Master Bible scholar and teacher Marc Brettler argues that today's contemporary readers can only understand the ancient Hebrew Scripture by knowing more about the culture that produced it. And so Brettler unpacks the literary conventions, ideological assumptions, and historical conditions that inform the biblical text and demonstrates how modern critical scholarship and archaeological discoveries shed light on this fascinating and complex literature.
Brettler surveys representative biblical texts from different genres to illustrate how modern scholars have taught us to "read" these texts. Using the "historical-critical method" long popular in academia, he guides us in reading the Bible as it was read in the biblical period, independent of later religious norms and interpretive traditions. Understanding the Bible this way lets us appreciate it as an interesting text that speaks in multiple voices on profound issues.
This book is the first "Jewishly sensitive" introduction to the historical-critical method. Unlike other introductory texts, the Bible that this book speaks about is the Jewish one-with the three-part TANAKH arrangement, the sequence of books found in modern printed Hebrew editions, and the chapter and verse enumerations used in most modern Jewish versions of the Bible. In an afterword, the author discusses how the historical-critical method can help contemporary Jews relate to the Bible as a religious text in a more meaningful way.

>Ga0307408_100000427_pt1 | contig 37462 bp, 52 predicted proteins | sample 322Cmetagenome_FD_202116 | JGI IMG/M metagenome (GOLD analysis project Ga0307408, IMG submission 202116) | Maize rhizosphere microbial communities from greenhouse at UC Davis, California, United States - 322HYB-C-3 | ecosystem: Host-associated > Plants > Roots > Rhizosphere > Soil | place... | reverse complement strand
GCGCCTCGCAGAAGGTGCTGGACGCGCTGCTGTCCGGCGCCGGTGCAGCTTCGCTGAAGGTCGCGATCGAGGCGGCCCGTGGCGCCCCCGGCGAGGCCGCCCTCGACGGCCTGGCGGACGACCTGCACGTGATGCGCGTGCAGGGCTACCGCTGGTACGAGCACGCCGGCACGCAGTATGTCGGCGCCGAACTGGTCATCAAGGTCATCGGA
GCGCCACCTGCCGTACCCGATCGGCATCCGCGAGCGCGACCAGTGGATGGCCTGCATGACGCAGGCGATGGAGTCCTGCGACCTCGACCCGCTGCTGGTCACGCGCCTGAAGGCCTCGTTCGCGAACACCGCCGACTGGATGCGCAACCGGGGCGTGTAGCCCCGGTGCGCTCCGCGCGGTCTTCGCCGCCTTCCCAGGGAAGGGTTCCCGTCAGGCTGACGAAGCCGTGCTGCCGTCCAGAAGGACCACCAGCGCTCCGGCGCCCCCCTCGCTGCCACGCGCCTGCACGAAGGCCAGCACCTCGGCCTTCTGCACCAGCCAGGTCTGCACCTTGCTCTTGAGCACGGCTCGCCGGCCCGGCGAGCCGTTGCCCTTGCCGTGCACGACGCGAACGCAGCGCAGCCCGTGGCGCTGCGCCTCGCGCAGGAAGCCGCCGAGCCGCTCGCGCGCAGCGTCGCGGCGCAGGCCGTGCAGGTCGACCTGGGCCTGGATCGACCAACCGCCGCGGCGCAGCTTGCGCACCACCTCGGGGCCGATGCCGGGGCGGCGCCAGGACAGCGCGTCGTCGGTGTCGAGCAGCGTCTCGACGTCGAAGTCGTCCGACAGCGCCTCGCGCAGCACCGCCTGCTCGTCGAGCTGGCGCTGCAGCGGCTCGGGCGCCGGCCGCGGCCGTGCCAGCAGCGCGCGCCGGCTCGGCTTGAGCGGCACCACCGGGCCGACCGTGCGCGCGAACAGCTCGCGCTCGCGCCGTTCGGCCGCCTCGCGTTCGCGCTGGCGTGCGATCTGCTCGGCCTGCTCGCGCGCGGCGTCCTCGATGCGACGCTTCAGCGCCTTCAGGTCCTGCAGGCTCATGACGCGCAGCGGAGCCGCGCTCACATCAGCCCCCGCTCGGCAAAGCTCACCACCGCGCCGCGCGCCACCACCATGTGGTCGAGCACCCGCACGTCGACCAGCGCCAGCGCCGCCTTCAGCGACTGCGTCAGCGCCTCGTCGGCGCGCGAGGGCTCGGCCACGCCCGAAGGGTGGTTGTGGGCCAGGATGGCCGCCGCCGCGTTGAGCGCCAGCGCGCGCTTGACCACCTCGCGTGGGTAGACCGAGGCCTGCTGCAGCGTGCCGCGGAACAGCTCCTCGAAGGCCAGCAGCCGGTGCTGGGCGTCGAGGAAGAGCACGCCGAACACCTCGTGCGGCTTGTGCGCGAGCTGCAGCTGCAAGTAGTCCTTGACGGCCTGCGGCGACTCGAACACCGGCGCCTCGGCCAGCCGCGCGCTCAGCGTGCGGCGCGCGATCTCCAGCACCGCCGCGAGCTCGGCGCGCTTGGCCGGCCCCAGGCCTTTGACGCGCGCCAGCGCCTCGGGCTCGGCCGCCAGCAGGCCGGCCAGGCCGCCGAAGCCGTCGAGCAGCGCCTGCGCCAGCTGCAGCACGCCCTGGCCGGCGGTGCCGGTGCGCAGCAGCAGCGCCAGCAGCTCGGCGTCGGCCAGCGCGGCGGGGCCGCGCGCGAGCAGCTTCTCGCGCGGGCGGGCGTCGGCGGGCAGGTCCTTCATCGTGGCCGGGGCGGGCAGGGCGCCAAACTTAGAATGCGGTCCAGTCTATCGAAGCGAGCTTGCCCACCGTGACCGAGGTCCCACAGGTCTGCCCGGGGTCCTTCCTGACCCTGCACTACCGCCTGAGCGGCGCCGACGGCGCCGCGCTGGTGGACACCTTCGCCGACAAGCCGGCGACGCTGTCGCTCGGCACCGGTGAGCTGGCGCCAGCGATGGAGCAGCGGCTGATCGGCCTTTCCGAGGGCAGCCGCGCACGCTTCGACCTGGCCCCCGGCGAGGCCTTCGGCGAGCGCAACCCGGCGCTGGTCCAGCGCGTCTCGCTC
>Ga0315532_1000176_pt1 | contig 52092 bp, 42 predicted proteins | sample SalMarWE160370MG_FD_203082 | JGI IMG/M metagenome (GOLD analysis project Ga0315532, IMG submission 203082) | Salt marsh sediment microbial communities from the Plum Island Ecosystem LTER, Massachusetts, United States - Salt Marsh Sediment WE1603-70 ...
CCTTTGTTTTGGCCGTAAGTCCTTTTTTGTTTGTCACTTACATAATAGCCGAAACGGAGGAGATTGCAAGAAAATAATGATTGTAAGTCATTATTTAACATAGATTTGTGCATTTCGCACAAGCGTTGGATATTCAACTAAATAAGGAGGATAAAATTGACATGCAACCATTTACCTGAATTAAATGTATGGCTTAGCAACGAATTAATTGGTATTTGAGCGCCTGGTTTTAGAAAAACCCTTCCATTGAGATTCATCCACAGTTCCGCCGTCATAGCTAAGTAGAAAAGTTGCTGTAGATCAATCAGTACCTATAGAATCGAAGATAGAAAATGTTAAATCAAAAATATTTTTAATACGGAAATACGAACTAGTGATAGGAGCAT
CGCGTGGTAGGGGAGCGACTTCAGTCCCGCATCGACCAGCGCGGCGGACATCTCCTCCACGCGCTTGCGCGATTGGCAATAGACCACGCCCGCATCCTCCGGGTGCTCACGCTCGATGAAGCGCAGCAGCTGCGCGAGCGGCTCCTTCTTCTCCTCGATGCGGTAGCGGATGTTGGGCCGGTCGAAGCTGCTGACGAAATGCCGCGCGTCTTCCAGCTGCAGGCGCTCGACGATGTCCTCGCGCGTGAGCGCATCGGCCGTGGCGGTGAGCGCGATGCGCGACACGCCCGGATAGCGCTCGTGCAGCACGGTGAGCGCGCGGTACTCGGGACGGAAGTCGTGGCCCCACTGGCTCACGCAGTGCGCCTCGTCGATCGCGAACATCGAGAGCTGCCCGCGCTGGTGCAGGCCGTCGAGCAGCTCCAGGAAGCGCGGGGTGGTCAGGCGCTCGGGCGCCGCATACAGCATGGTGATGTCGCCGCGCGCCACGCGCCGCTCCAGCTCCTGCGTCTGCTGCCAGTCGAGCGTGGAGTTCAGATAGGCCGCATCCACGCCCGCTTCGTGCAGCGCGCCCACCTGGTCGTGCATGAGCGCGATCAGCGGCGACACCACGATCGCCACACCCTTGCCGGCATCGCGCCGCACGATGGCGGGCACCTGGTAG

Marc Brettler received his B.A., M.A., and Ph.D. in Near Eastern and Judaic Studies from Brandeis University, where he is now Dora Golding Professor of Biblical Literature and chair of the Department of Near Eastern and Judaic Studies. His main areas of research are religious metaphors and the Bible, biblical historical texts, and women and the Bible. He is the author of several books and co-editor of The Jewish Study Bible.